Conclusion: The results of this study show that nurses working in the wards and care centres designated for patients with COVID-19 are experiencing mental and emotional distress and are working in inadequate professional conditions.
Keywords: nurse experience, nursing care, COVID-19, phenomenology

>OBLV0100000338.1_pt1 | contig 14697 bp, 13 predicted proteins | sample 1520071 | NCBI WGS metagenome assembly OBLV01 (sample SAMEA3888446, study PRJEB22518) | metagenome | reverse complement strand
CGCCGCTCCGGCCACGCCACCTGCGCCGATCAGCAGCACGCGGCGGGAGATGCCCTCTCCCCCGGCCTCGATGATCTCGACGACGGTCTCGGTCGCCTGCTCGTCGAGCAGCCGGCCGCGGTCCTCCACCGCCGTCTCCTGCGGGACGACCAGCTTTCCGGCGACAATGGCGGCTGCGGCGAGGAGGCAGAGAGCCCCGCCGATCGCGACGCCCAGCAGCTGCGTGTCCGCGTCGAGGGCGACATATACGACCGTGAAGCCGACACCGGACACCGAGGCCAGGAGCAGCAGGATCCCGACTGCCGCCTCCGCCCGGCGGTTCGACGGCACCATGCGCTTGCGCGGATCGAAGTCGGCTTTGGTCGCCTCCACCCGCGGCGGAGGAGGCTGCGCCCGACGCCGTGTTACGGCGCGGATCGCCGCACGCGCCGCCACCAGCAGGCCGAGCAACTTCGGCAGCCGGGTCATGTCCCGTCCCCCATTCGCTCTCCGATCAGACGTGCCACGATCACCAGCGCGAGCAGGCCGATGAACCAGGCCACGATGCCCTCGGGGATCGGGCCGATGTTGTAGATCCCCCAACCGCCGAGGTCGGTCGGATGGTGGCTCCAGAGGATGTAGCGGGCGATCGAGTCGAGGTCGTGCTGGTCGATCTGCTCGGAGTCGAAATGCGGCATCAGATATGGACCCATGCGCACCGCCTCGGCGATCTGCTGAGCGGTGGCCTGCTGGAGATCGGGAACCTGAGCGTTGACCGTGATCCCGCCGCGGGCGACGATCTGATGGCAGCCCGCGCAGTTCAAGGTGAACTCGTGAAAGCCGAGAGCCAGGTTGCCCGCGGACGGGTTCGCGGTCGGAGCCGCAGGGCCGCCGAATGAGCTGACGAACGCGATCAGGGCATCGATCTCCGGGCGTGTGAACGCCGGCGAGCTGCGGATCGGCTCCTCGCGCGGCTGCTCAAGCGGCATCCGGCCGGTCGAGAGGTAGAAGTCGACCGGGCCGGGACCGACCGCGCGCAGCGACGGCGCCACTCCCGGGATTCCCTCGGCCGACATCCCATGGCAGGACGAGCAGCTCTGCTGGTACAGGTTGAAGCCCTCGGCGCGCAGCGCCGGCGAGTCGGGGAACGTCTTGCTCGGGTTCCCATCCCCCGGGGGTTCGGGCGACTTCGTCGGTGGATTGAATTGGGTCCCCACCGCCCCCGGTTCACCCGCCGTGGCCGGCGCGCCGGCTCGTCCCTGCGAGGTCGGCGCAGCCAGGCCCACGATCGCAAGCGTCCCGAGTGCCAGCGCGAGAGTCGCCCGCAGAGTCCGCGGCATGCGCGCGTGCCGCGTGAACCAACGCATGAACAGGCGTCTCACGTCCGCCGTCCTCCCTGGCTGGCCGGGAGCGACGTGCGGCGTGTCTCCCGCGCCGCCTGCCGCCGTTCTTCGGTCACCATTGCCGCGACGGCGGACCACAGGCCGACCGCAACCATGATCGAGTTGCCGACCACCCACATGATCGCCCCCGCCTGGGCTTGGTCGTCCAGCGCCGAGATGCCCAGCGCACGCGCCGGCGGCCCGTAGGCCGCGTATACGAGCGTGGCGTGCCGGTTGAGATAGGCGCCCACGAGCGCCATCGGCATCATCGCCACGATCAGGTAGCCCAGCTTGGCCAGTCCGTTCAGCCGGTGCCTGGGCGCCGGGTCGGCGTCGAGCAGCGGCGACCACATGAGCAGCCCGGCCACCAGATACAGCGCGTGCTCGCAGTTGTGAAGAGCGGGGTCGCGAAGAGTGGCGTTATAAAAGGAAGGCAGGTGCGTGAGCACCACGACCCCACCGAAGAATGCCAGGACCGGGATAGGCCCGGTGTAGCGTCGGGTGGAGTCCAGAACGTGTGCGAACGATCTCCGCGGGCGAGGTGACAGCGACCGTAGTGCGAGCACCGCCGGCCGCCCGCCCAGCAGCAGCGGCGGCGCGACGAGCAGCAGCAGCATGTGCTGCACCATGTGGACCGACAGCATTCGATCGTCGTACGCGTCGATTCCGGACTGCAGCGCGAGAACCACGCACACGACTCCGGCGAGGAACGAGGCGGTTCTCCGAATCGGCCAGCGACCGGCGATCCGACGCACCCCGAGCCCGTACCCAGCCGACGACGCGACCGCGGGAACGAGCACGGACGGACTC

COVID-19 was first reported in Wuhan, China in 2019.1 COVID-19 is caused by the novel severe acute respiratory syndrome (SARS-CoV-2). Coronaviruses are a large family of viruses with four genera: alpha, beta, gamma, and delta.2 The most pathological diseases caused by human coronaviruses are SARS, MERS, and COVID-19.3 The virus causes disease in humans and animals, following infection with the coronavirus that causes COVID-19, patients can develop respiratory failure, which can lead to death.4 Older adults and people with underlying disorders like diabetes are at increased risk for severe illness from COVID-19. The prevalence of COVID-19 has affected societies worldwide.5 At present, there are no disease-modifying drugs or vaccines.6 To date, 19,462,112 people have been infected worldwide, of which 722,285 have died from COVID-19. In Iran, according to the latest global report, 324,692 people have been infected and 18,264 have died.7